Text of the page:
Talk with Kobayashi-3: Japan Web Industry 101

Web 2.0 | 2007/03/12 00:05 | Web 2.0 Asia
I met with Mr Masashi Kobayashi, a well-known venture capitalist and blogger in Japan. He's an extremely cool guy, speaks English fluently (who said the Japanese can't speak English?), and very passionate about his job and the web industry in general : He's also organizing the New Industry Leaders Summit where many C-level officers of web and mobile companies will participate.

Masashi gave me the "101 lesson" on the Japanese web and blog market status. It was perhaps the best description of Japanese web/mobile industry a man could give in one hour. Just to summarize Masashi's key points for those who are outside of Japan:

1. The main focus of the Japanse web service has been shifted to mobile. Obviously, this is not a new observation: we all know Japan has always had a very strong mobile internet service market. But the fact that the page view of Mobagetown (the mobile-only game/blog/SNS service) is now at twice that of Mixi yet again testifies the Japanese market's focus is now fully on the mobile web. According to my other Japanese friend, Japanese people do not regard PC as "personal" any more. PC is rather like a "household appliance" shared by the family. So what's truly personal is your Geitai (mobile phone), and this is one of the reasons why mobile internet is popular especially among the youths in Japan.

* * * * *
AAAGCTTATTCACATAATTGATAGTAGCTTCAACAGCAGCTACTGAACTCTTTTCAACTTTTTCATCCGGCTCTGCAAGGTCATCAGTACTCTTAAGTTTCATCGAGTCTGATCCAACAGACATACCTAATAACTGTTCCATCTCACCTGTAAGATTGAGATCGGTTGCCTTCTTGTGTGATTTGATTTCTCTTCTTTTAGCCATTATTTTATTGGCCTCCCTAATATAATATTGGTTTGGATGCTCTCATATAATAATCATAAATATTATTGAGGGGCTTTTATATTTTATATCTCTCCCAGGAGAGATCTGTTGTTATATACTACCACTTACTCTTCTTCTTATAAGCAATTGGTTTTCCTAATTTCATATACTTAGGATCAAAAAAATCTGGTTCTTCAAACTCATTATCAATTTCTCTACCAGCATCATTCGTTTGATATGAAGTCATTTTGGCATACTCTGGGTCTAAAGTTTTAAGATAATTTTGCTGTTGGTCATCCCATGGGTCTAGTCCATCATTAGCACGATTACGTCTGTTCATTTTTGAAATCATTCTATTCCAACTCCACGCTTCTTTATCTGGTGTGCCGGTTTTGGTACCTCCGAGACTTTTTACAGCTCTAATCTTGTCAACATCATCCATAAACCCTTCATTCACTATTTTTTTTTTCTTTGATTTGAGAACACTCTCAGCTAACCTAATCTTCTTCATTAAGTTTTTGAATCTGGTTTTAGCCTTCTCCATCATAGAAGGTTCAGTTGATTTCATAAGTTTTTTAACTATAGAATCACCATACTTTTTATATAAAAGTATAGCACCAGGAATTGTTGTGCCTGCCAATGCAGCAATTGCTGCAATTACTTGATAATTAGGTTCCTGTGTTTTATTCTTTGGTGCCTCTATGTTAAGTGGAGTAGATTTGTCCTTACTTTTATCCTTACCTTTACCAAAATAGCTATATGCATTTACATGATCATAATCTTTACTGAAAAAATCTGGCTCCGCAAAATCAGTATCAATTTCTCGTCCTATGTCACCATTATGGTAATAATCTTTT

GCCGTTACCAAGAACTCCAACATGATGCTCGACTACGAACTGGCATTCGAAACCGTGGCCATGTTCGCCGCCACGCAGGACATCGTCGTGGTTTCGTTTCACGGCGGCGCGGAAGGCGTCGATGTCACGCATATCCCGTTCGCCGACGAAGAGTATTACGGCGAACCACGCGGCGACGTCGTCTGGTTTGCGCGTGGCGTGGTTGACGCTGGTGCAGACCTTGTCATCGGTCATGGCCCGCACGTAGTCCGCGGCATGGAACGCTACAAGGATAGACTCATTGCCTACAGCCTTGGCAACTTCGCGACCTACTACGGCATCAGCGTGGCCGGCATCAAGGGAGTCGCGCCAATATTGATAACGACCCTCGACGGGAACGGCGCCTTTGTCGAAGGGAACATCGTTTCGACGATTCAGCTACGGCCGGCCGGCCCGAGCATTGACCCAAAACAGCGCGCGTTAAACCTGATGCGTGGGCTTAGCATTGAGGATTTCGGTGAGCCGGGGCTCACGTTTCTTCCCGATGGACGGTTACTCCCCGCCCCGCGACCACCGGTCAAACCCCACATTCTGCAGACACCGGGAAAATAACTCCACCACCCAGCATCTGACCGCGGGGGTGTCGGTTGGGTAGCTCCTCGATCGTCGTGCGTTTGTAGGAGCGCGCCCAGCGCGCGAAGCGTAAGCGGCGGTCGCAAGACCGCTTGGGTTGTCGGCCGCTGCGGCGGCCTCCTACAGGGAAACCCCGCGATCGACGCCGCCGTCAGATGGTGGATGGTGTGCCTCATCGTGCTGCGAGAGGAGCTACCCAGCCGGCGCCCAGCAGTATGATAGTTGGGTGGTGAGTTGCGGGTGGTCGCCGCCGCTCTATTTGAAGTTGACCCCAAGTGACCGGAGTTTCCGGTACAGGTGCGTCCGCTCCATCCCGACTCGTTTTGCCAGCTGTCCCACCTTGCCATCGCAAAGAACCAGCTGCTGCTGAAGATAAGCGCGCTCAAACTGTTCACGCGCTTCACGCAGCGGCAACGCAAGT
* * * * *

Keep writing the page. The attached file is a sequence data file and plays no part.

2. New profit models are popping up.  Japanese web market is seeing more and more freemium business models, where you give free tools to as many users as possible and get profits from somewhere else. For example, it looks like Mobagetown has learned what I call "Hangame's magic cycle" (Hangame is the popular casual game site in Korea and Japan). An insider of Hangame told me that games, unlike people's common belief, are NOT the essence of the gaming sites: the point system is. Games are mainly for initially getting users to the site. Once users start playing the free games, they accumulate points, which can then be used for other on-site activities such as buying stuff or game items. Going through this "points economy", users slowly get locked in on the site, and then you can apply other business models such as e-commerce or advertisement rather easily. More freemium web and mobile services are expected to come up, trying to leverage Japan's huge advertisement spendings.

3. Blogs are being tied up with vertical industries to create new values and profit models. In Japan, blogs are now being integrated into vertical industry sites to add new values. Blogs have been traditionally used by individuals as a personal CMS but now more and more companies are integrating blogs into their sites. Golf Digest Online and are good examples where blogs are used as an open communication channel and at the same time integrated with commerce features such as golf course booking and travel reservations. Affiliated marketing through blogs is also quite popular: 30% of Rakuten (Japan's #1 ecommerce service) sales reportedly take place through blogs.

4. UGC (User-generated Content) is booming, but Japanese Media industry is extremely slow to the change.  Like in other places, UGC is very popular in Japan. The Japanese take up a sizeable portion of the users of YouTube, VOX, and other UGC services. There are local players too. allows users to upload user-created commercials and get awarded by companies. Agile Media Network, aiming for the Federated Media of Japan, launched this month. But amid all these changes, traditional media companies are moving so slowly (which is not too different in other places of the world). As many people have said, the single industry that's to be affected the most by Web 2.0 is actually the media industry. Experts say that eventually all paper-based media companies will be doomed. Japan has huge media industry: It will be so interesting to see how the media giants of Japan will cope up with this huge change.
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